This is the fragile place of imbalance and expansion where I find myself now.
On a recent trip to Chile with my new job, I discover that I can survive without sleep, that I can navigate unknowns in a foreign country (five-thousand miles away from my family), and that I can drink wine with every meal and still be productive.
This experience of freedom from balance allowed me to say yes to the idea of celebrating my 21st wedding anniversary with a large party shortly after I arrived back home.
When the week before the event was loaded up at work, I held onto my new found sense of freedom from balance; and when I was completely tipped over by the news that my date didn’t fit into the calenders of my precious out of town friends and family, I challenged myself to breathe santosha (contentment) into my choice no matter how it looked.
“Why would you sleep on camp bunk beds when you could go home and be in your own bed right across the road?” my sister asked. I’m not sure she’d understand if I said: freedom.
I lay there on that thin cot into the wee hours of the night, with the rocking and squeaking of the metal frame, acutely aware at how I had chosen passion over balance again and again, even in this small way.
I woke weary and eager to see how this willingness to “fall” might expand the conversation of my life even further.
I thought back to the anniversary ceremony that my husband and I included in our celebration. We decided against the traditional “renewal of vows” in favor of an impromptu honoring of each other.
21 years earlier, we stood on a carpeted altar, face to face, holding hands, repeating words from a minister. Now we stood apart, among friends, flanking a camp stage like opposite pillars of strength.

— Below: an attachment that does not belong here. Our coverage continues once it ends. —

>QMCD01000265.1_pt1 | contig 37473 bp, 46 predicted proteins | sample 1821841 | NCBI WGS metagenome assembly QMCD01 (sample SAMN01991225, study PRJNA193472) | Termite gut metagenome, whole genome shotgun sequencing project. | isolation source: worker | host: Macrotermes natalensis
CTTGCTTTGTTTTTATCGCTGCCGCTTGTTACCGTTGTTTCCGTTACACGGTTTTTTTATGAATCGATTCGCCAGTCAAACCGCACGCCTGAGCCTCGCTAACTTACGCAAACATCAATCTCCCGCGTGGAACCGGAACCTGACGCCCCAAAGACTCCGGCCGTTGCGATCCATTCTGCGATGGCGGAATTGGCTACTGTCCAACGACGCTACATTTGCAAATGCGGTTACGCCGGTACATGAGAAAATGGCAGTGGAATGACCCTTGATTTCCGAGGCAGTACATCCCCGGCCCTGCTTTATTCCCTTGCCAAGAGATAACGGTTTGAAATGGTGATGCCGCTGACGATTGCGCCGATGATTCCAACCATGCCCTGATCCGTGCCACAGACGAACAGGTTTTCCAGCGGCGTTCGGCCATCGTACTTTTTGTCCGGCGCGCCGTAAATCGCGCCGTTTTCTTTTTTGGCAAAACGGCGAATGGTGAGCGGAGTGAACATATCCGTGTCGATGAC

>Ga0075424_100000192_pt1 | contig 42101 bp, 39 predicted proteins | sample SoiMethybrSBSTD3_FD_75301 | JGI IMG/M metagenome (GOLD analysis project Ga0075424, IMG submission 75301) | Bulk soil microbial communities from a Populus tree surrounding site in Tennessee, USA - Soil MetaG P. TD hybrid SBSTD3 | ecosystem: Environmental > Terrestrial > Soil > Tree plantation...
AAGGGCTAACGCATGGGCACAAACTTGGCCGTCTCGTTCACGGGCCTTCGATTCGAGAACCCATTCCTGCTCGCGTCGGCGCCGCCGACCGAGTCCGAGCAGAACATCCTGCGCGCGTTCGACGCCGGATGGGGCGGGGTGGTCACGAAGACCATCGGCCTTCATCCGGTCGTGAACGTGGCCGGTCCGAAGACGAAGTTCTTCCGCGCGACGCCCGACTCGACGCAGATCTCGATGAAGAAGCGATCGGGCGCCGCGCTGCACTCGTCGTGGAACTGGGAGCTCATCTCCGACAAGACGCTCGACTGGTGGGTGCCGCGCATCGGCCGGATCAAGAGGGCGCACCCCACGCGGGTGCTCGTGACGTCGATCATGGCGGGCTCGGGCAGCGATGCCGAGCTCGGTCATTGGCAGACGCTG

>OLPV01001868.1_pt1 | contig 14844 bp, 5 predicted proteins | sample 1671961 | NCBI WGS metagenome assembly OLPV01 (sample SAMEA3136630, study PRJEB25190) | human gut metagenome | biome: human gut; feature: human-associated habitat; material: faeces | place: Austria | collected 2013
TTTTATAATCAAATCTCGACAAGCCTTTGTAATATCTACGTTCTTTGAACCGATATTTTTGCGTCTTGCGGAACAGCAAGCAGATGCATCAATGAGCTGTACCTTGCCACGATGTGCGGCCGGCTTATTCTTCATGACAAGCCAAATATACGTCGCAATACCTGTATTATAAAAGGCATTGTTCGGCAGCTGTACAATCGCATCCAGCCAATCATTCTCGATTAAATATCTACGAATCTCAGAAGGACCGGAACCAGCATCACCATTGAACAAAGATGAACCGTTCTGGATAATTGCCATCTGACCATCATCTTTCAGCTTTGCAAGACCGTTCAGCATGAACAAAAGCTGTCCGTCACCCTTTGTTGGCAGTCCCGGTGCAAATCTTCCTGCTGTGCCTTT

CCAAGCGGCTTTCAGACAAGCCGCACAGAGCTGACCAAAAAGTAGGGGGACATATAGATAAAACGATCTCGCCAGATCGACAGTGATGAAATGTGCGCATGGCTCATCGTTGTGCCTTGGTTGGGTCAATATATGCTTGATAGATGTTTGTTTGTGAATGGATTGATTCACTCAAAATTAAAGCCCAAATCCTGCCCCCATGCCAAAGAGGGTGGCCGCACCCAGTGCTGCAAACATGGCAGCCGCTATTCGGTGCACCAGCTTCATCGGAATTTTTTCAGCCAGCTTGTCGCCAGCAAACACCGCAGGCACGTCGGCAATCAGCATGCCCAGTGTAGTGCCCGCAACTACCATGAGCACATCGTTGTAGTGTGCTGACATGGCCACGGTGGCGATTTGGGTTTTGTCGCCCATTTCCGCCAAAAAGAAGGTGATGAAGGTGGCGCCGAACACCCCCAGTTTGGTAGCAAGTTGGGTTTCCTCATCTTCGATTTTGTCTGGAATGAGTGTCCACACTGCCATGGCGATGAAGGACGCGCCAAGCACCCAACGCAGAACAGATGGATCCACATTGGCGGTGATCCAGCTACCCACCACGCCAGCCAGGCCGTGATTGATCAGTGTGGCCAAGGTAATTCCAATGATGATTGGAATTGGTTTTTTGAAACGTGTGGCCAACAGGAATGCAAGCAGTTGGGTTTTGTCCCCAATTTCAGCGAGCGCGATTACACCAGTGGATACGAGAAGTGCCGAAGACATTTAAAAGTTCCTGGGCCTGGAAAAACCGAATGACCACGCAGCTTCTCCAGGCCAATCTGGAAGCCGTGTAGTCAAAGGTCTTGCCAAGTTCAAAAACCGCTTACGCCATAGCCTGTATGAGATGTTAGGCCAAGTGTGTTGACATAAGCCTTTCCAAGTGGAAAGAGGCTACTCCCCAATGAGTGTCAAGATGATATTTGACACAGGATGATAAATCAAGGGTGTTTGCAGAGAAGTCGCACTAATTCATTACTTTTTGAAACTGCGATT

From that unplanned distance, we spoke words of respect and appreciation and love–a conversation that wove our hearts and our witnesses together.
The next morning, after we finished cleaning up the camp, we danced to our wedding song that we had neglected to play the night before.
Casey drove the first of our cars across the road while I walked home alone.
When he returned by foot to fetch the remaining vehicle, we arrived at opposite sides of the pond at the same moment.
Immediately, I saw us in the roles of the story he’d shared during his honoring of me. It was a lovers myth with the God Shiva and the Goddess Parvati. They too went off on their own to nurture their strengths and visions, and then joined together for a thousand years in “love play.”
As Casey stopped to visit with a neighbor who passed him on the road, I crouched down to dip my fingers into the cool spring waters of the pond and dab them on my third eye. As he finished up the conversation, we each stepped up onto the dock that spanned the pond and walked toward the other.
Half-way across, we met at the damn, where the waters rushed into the stream, heavy from a week of constant rain. We shared a final celebration embrace, and then continued on our separate ways.
There was a time when our fierce dependence on balance demanded that Casey and I choose the safety of togetherness over the risk of differentiation; But we’ve discarded the weight of that balance in return for a thousand years of love play.
Kelly Salasin, May 22, 2011
The Three Marriages, David Whyte, Riverhead Books, 2009.